What is a Tongue-tie?
Tongue-tie is a problem that occurs in babies who have a tight piece of skin between the underside of their tongue and the floor of their mouth.
The medical name for tongue- tie is ankyloglossia, and the piece of skin joining the tongue to the base of the mouth is called the lingual frenulum. It can sometimes affect the baby's feeding, making it hard for them to attach properly to their mother's breast. It can also have an effect on bottle feeding.
Tongue-tie is a birth defect which research shows affects between 3% and 10% of new-born babies. It is more common in boys than girls and can be hereditary.
Normally, the tongue is loosely attached to the base of the mouth with a piece of skin called the lingual frenulum. In babies with tongue-tie, this piece of skin is unusually short and tight, restricting the tongues movement. This prevents the baby from feeding properly and also causes problems for the breastfeeding parent.
Some tongue-ties can be easily seen, however this is not the case for all tongue-ties and a professional assessment of a baby’s tongue function and feeding history will be required to identify if a restriction is present and the way in which it affects feeding.
Affects on breastfeeding your baby may:
- Have difficulty getting attached to your breast deeply enough
- Have difficulty staying attached
- Feed for prolonged periods
- Be unsettled and not satisfied
- Make clicking noises when feeding
- Suffer with excess wind, colic or reflux
- May dribble milk when feeding from the breast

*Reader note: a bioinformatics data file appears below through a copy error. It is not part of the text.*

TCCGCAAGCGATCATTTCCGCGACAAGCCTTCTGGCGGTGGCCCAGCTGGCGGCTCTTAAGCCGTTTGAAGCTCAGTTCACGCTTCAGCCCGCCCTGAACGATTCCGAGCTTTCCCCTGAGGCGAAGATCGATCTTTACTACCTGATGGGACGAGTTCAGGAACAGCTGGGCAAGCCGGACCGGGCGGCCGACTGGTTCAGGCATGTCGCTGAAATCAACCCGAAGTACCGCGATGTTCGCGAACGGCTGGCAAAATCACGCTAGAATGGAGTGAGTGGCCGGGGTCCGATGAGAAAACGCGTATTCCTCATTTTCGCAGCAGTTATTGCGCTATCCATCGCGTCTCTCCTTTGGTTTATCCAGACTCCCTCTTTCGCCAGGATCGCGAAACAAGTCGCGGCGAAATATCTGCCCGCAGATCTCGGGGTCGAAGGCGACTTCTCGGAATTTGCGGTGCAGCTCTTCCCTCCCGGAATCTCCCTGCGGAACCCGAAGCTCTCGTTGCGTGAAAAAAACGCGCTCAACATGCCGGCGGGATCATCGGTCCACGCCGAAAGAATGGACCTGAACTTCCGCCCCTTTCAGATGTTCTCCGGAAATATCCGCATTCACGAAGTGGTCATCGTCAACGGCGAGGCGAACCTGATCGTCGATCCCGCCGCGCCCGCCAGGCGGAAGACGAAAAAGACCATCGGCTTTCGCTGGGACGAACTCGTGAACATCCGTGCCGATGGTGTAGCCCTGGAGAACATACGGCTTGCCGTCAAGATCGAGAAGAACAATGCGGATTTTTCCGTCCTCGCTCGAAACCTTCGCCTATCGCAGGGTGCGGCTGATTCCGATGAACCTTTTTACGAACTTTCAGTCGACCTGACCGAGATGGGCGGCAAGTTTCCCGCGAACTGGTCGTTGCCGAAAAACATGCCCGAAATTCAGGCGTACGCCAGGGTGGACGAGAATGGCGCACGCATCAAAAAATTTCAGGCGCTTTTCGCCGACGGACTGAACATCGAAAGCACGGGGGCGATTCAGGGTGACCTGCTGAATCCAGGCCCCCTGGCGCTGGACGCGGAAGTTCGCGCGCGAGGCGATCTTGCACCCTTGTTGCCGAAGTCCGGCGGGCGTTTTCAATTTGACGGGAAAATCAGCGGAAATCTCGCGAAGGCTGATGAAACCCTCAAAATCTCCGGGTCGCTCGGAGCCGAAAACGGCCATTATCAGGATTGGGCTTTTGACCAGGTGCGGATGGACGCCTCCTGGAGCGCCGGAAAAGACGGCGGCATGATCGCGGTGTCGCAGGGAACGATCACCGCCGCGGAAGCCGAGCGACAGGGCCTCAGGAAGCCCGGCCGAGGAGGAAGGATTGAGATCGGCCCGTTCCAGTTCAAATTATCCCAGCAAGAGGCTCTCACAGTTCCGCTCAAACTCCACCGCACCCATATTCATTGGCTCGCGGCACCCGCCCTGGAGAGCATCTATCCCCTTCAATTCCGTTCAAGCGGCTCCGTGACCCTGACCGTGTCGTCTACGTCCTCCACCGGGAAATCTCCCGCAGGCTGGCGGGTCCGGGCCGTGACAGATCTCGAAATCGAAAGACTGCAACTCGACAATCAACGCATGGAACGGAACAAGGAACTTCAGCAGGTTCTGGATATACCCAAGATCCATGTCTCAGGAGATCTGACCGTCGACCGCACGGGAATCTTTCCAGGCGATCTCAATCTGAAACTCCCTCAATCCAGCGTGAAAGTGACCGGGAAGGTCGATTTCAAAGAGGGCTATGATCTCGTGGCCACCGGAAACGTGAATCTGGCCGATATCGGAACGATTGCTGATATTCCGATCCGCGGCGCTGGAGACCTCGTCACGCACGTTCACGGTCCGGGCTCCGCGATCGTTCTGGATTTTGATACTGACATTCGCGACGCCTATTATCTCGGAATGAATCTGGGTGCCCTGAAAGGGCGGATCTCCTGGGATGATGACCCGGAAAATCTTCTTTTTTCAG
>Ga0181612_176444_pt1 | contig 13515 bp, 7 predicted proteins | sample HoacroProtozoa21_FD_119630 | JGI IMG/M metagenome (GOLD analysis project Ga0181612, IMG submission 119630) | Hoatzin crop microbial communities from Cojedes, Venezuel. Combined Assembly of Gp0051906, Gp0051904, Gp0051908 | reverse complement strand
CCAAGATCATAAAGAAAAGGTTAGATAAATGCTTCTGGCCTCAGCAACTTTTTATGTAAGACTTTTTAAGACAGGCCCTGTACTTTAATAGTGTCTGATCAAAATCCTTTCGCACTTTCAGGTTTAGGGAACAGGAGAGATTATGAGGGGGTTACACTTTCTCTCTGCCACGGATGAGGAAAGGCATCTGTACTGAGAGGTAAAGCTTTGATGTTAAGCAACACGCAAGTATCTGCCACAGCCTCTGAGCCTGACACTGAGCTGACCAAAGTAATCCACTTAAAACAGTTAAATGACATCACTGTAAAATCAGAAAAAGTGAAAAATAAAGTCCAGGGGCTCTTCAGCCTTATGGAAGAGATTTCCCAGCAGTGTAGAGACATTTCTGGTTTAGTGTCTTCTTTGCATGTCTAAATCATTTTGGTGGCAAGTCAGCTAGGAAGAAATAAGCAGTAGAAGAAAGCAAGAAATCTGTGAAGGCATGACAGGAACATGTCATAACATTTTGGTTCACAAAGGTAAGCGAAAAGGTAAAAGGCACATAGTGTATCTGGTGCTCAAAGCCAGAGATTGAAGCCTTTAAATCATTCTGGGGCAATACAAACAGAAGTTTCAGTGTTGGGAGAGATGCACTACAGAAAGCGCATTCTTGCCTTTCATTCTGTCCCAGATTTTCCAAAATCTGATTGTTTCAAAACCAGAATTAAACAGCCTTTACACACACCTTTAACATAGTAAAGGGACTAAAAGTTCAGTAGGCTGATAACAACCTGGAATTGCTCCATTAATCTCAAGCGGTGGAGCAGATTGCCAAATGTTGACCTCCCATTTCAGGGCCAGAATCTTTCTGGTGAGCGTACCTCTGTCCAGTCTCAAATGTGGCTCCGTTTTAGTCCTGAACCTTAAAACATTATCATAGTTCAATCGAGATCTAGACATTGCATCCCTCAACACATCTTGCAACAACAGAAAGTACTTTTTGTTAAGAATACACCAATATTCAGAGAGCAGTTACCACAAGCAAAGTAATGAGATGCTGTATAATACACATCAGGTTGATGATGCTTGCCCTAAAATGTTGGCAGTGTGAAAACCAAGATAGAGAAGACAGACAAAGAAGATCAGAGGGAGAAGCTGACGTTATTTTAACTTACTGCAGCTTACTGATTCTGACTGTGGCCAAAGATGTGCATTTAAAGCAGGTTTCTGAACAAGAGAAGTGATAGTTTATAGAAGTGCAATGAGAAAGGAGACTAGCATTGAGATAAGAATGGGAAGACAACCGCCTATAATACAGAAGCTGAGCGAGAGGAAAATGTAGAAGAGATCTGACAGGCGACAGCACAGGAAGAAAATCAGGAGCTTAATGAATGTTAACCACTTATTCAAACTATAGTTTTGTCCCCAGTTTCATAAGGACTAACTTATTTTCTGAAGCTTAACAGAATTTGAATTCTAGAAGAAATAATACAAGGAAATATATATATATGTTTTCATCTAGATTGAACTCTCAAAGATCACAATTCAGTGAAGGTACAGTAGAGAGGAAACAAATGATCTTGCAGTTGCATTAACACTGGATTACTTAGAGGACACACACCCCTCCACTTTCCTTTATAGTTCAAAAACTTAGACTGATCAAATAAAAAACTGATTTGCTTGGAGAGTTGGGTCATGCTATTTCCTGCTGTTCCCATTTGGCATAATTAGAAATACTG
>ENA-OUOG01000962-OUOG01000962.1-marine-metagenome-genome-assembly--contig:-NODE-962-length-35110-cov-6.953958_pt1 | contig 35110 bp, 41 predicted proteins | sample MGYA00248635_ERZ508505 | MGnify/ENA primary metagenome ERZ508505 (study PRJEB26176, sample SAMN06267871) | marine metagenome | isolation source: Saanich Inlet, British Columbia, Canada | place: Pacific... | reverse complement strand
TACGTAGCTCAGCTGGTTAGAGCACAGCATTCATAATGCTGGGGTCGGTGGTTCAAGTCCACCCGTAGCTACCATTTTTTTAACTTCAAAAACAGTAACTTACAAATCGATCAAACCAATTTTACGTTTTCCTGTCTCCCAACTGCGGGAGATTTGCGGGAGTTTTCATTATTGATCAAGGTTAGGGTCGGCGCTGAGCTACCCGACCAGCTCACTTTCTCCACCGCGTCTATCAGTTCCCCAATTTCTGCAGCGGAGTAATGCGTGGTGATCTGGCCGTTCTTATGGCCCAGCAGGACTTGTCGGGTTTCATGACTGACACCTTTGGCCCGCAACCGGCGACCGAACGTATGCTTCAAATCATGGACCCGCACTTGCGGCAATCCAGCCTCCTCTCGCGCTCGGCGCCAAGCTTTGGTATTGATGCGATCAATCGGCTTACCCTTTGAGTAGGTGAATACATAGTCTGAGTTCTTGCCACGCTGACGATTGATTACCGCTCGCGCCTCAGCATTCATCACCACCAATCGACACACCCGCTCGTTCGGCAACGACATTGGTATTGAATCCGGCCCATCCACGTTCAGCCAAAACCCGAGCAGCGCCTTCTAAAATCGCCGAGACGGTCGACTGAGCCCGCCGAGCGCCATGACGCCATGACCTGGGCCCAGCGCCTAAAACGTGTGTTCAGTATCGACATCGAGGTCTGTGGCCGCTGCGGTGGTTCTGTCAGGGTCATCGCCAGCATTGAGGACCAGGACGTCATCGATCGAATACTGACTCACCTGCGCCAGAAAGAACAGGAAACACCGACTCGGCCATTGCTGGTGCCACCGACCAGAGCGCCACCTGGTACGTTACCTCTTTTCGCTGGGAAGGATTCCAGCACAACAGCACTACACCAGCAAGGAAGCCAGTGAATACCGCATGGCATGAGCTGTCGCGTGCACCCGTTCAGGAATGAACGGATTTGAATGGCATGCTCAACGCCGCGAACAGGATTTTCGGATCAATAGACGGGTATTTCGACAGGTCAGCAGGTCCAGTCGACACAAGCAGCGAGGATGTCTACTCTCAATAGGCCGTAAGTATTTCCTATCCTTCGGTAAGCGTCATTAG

- May choke when feeding
A breastfeeding parent may have:
- Sore nipples
- Squashed nipples
- Blocked ducts
- Low milk supply
Some breastfeeding parents and babies may have some of the above symptoms and problems while others may have them all. Some of the issues may be related to the way your baby is feeding and not the tongue tie. This may be improved by optimising your technique.
Bottle-feeding Your baby with a tongue-tie may:
•Find it difficult to attach to the teat
•Take a long time to feed or feed very quickly
•Drink only small amounts with frequent winding (paced feeding)
•Dribble a lot of milk during feeds
•May not be able to keep a dummy in
•Make clicking noises
•Suffer from excess wind, colic, and reflux
When your baby starts to eat solids:
Eating food may be a problem as the tongue is important in moving food around the mouth and swallowing.
I Think My Baby Has a Tongue-tie, How Do I Proceed?
If you suspect that your baby has a tongue-tie, or you have been informed by a medical professional that your baby may have a tongue-tie, the next step is to book an appointment with me. The contact form as well as terms and conditions information and our refunds policy can be found on our contact page here.